One Former Analyst Says Many Pundits Are Off-Base on Oil Price Projections

From comes these comments from energy investor Brad Beago:
I follow oil pretty closely given our exposure. As such, I get frustrated with many press and news show accounts of the commodity. It gets worse when the pundits and writers should know better. Frequently inexact terminology leads to misconceptions and sometimes I see outright falsehoods that completely distort the truth. 
As a former oil analyst and professional energy investor, I feel compelled to take those to task. As a realist, I see that all markets require a difference of opinion and all investors talk their “book”. For this reason, when Jeff Currie at Goldman Sachs Commodities Group gets on CNBC and opines about future price movements, I give little notice. Jeff is posturing for his customers' and GSs' positions. Jeff can spin the story either way and chooses his statistics accordingly...That's what he is paid very well to do.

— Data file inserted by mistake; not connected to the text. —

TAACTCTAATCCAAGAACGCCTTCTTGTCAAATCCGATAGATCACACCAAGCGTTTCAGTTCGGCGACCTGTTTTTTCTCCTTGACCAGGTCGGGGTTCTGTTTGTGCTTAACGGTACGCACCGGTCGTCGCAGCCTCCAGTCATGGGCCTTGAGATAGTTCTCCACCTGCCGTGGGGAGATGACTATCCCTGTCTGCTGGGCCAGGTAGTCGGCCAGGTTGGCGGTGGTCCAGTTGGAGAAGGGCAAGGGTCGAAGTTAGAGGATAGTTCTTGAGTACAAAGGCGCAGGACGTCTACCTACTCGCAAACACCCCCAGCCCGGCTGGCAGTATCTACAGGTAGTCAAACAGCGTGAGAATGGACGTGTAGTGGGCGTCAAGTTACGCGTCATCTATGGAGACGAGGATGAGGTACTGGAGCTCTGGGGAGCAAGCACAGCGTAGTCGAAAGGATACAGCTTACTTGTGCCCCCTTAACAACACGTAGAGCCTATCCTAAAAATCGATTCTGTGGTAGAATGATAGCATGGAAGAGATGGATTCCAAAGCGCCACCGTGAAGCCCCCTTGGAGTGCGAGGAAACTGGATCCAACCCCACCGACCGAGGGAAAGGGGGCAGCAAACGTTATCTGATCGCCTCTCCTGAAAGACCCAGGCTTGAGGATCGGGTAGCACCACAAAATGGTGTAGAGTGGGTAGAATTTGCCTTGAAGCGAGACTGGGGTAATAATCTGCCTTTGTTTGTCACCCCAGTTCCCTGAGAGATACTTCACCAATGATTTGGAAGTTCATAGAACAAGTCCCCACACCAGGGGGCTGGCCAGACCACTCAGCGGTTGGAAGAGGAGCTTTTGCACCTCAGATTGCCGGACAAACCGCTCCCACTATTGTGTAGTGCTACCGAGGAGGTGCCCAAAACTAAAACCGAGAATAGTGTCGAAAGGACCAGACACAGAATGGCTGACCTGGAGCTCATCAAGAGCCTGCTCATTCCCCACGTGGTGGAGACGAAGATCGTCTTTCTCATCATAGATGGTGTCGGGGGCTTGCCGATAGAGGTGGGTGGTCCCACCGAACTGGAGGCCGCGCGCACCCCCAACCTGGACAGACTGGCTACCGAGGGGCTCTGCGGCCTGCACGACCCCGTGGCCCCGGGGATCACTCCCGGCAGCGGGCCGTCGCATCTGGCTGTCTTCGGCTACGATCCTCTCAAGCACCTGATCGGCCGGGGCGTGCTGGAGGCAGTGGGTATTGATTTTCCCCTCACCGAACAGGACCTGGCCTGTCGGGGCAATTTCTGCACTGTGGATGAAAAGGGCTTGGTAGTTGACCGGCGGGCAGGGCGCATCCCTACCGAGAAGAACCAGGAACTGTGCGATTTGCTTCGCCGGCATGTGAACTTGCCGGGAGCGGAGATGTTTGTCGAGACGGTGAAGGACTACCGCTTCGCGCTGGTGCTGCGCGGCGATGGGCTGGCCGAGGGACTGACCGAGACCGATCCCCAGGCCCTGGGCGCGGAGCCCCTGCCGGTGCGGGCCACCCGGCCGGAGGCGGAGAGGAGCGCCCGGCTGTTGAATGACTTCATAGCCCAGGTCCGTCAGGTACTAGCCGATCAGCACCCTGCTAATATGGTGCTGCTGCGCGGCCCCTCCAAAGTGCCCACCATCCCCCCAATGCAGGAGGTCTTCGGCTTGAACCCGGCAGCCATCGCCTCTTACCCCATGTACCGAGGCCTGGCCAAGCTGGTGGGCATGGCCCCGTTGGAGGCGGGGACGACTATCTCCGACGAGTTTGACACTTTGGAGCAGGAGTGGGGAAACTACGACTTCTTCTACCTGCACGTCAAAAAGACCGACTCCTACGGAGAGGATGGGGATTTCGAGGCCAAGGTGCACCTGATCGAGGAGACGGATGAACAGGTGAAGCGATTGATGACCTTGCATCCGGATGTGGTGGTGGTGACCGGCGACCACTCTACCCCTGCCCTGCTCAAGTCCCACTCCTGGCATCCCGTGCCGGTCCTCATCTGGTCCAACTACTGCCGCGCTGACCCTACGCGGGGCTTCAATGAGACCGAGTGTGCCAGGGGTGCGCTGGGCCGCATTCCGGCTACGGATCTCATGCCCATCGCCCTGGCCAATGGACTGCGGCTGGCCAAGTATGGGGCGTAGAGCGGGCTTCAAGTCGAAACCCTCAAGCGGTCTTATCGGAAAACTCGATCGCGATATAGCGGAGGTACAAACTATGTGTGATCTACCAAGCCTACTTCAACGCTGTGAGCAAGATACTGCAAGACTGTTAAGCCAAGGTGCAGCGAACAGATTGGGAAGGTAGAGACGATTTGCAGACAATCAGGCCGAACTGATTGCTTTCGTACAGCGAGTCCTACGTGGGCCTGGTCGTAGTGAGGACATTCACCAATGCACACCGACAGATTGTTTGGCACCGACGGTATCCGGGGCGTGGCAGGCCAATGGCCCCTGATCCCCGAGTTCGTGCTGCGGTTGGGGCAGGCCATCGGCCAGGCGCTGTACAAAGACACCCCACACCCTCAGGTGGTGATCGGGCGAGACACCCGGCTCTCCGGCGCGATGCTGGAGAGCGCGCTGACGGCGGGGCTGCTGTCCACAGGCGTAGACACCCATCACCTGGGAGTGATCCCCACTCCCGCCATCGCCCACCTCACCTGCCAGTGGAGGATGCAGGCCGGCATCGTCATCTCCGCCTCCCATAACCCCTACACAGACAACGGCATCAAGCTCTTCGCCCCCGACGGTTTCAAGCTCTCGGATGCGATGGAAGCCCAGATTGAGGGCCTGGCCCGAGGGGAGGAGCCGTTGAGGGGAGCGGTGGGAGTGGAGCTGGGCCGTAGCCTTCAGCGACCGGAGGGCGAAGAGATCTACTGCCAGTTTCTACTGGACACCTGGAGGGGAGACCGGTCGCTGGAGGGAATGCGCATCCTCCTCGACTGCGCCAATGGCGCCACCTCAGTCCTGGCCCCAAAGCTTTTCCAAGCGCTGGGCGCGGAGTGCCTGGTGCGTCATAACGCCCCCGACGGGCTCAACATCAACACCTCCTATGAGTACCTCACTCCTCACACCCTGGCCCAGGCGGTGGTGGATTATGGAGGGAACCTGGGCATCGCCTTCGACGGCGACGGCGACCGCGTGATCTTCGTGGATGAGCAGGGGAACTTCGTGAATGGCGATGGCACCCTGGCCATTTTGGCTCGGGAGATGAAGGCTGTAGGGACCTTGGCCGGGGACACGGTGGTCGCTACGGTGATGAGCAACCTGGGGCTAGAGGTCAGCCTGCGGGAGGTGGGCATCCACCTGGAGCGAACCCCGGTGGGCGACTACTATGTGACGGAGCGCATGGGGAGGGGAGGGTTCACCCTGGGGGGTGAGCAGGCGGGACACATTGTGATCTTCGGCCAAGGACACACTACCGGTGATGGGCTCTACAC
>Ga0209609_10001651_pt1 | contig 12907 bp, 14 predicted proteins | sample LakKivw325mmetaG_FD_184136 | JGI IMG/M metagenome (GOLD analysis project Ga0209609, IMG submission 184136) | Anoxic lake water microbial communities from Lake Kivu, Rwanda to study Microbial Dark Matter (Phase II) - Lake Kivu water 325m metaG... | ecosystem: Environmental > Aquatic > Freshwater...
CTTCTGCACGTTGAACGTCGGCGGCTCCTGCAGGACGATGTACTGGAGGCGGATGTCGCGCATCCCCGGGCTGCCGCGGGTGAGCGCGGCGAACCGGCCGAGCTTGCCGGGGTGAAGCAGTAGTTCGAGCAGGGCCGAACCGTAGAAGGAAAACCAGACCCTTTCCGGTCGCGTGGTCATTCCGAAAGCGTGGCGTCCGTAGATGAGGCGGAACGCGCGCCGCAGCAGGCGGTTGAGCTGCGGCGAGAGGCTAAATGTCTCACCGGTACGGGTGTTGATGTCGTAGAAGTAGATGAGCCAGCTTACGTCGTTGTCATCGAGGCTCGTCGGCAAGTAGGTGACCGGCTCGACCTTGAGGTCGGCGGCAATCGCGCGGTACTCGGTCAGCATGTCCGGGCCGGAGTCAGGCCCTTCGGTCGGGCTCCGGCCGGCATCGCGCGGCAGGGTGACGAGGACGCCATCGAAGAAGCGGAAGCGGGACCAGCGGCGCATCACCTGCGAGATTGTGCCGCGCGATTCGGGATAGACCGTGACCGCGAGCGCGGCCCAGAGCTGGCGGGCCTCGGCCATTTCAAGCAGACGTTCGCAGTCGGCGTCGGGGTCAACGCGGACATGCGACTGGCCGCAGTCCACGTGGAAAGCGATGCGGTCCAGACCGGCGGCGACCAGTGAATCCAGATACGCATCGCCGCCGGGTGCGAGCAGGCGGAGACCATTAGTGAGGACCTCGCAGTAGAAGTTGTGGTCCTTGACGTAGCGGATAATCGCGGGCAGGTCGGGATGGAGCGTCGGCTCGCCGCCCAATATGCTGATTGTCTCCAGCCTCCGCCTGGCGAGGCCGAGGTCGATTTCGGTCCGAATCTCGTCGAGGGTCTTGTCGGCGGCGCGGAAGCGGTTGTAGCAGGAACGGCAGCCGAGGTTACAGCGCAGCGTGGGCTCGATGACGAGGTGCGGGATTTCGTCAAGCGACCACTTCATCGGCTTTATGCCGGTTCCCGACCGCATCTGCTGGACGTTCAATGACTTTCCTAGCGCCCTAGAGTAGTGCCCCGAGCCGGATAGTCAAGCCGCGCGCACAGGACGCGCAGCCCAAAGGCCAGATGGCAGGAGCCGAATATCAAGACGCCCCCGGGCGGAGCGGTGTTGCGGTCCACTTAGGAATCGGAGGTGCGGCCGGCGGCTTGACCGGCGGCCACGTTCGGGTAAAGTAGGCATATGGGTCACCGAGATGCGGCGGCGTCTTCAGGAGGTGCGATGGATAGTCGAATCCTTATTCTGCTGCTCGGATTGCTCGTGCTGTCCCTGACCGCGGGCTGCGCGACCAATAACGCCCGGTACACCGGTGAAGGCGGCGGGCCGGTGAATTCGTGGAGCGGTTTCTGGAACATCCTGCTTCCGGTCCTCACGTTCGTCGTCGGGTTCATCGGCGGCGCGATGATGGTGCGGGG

Last week (March 28, 2016), I heard Dennis Gartman of the Gartman Letter, a trader and investor that I respect and have learned much from, spout an outright falsehood on CNBC. Everyone can have a bad day, but I’ve been hearing various versions of this for months. Dennis said in essence that oil prices could not rise very much because of "all the capped wells that could be brought on line very rapidly". He predicted no more than $42/bbl this year. He estimated that at current strip pricing, you could lock in $45/bbl in 12 months, making large numbers of these "capped" wells profitable. The implication being that at current prices, the market would be rapidly flooded with new oil. 
I'll take the over on price, the under on production and bet all my capital that I'm right. (Oh, I already did that...). Dennis should know better. For fun though, I thought I'd like to take apart his thesis.
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